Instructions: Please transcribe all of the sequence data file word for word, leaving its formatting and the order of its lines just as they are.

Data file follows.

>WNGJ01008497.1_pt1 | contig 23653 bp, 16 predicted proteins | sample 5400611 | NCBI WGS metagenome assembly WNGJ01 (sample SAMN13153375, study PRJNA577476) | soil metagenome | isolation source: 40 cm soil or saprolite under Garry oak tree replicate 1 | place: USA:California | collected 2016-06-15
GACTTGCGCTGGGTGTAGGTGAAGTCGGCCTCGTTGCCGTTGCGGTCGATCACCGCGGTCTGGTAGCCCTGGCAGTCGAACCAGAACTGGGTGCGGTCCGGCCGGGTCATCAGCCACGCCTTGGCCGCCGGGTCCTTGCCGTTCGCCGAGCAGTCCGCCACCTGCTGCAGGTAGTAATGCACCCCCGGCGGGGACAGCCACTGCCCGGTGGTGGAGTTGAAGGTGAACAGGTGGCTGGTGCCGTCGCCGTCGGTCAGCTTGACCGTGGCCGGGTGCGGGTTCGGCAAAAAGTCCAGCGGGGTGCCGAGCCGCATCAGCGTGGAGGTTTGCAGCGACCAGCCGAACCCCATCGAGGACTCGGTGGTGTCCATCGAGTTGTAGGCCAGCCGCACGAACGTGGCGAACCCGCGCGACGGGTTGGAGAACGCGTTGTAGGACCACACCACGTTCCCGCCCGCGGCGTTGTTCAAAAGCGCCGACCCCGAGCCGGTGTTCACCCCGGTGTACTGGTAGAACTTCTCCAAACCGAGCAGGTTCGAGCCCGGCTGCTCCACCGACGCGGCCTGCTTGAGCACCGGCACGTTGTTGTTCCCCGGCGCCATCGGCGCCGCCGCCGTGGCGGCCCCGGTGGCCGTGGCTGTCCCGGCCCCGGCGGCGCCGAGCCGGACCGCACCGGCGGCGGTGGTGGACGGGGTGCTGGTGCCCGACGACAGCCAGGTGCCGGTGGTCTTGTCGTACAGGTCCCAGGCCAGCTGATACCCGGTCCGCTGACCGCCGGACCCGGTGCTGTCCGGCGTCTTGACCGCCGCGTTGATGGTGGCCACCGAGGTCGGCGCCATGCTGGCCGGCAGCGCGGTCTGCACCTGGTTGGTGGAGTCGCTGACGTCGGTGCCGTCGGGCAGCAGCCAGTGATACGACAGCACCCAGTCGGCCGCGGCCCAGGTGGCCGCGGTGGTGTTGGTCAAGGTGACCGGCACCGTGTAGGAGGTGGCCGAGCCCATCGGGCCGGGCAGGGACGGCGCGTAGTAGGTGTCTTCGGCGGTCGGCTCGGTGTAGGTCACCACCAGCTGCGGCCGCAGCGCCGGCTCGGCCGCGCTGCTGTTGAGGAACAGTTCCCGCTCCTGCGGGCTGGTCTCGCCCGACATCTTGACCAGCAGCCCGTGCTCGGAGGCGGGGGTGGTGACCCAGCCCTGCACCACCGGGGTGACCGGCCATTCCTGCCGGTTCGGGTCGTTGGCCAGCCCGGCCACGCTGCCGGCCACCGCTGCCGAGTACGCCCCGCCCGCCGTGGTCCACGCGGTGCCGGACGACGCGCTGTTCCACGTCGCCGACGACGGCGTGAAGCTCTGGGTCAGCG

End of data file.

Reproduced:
>WNGJ01008497.1_pt1 | contig 23653 bp, 16 predicted proteins | sample 5400611 | NCBI WGS metagenome assembly WNGJ01 (sample SAMN13153375, study PRJNA577476) | soil metagenome | isolation source: 40 cm soil or saprolite under Garry oak tree replicate 1 | place: USA:California | collected 2016-06-15
GACTTGCGCTGGGTGTAGGTGAAGTCGGCCTCGTTGCCGTTGCGGTCGATCACCGCGGTCTGGTAGCCCTGGCAGTCGAACCAGAACTGGGTGCGGTCCGGCCGGGTCATCAGCCACGCCTTGGCCGCCGGGTCCTTGCCGTTCGCCGAGCAGTCCGCCACCTGCTGCAGGTAGTAATGCACCCCCGGCGGGGACAGCCACTGCCCGGTGGTGGAGTTGAAGGTGAACAGGTGGCTGGTGCCGTCGCCGTCGGTCAGCTTGACCGTGGCCGGGTGCGGGTTCGGCAAAAAGTCCAGCGGGGTGCCGAGCCGCATCAGCGTGGAGGTTTGCAGCGACCAGCCGAACCCCATCGAGGACTCGGTGGTGTCCATCGAGTTGTAGGCCAGCCGCACGAACGTGGCGAACCCGCGCGACGGGTTGGAGAACGCGTTGTAGGACCACACCACGTTCCCGCCCGCGGCGTTGTTCAAAAGCGCCGACCCCGAGCCGGTGTTCACCCCGGTGTACTGGTAGAACTTCTCCAAACCGAGCAGGTTCGAGCCCGGCTGCTCCACCGACGCGGCCTGCTTGAGCACCGGCACGTTGTTGTTCCCCGGCGCCATCGGCGCCGCCGCCGTGGCGGCCCCGGTGGCCGTGGCTGTCCCGGCCCCGGCGGCGCCGAGCCGGACCGCACCGGCGGCGGTGGTGGACGGGGTGCTGGTGCCCGACGACAGCCAGGTGCCGGTGGTCTTGTCGTACAGGTCCCAGGCCAGCTGATACCCGGTCCGCTGACCGCCGGACCCGGTGCTGTCCGGCGTCTTGACCGCCGCGTTGATGGTGGCCACCGAGGTCGGCGCCATGCTGGCCGGCAGCGCGGTCTGCACCTGGTTGGTGGAGTCGCTGACGTCGGTGCCGTCGGGCAGCAGCCAGTGATACGACAGCACCCAGTCGGCCGCGGCCCAGGTGGCCGCGGTGGTGTTGGTCAAGGTGACCGGCACCGTGTAGGAGGTGGCCGAGCCCATCGGGCCGGGCAGGGACGGCGCGTAGTAGGTGTCTTCGGCGGTCGGCTCGGTGTAGGTCACCACCAGCTGCGGCCGCAGCGCCGGCTCGGCCGCGCTGCTGTTGAGGAACAGTTCCCGCTCCTGCGGGCTGGTCTCGCCCGACATCTTGACCAGCAGCCCGTGCTCGGAGGCGGGGGTGGTGACCCAGCCCTGCACCACCGGGGTGACCGGCCATTCCTGCCGGTTCGGGTCGTTGGCCAGCCCGGCCACGCTGCCGGCCACCGCTGCCGAGTACGCCCCGCCCGCCGTGGTCCACGCGGTGCCGGACGACGCGCTGTTCCACGTCGCCGACGACGGCGTGAAGCTCTGGGTCAGCG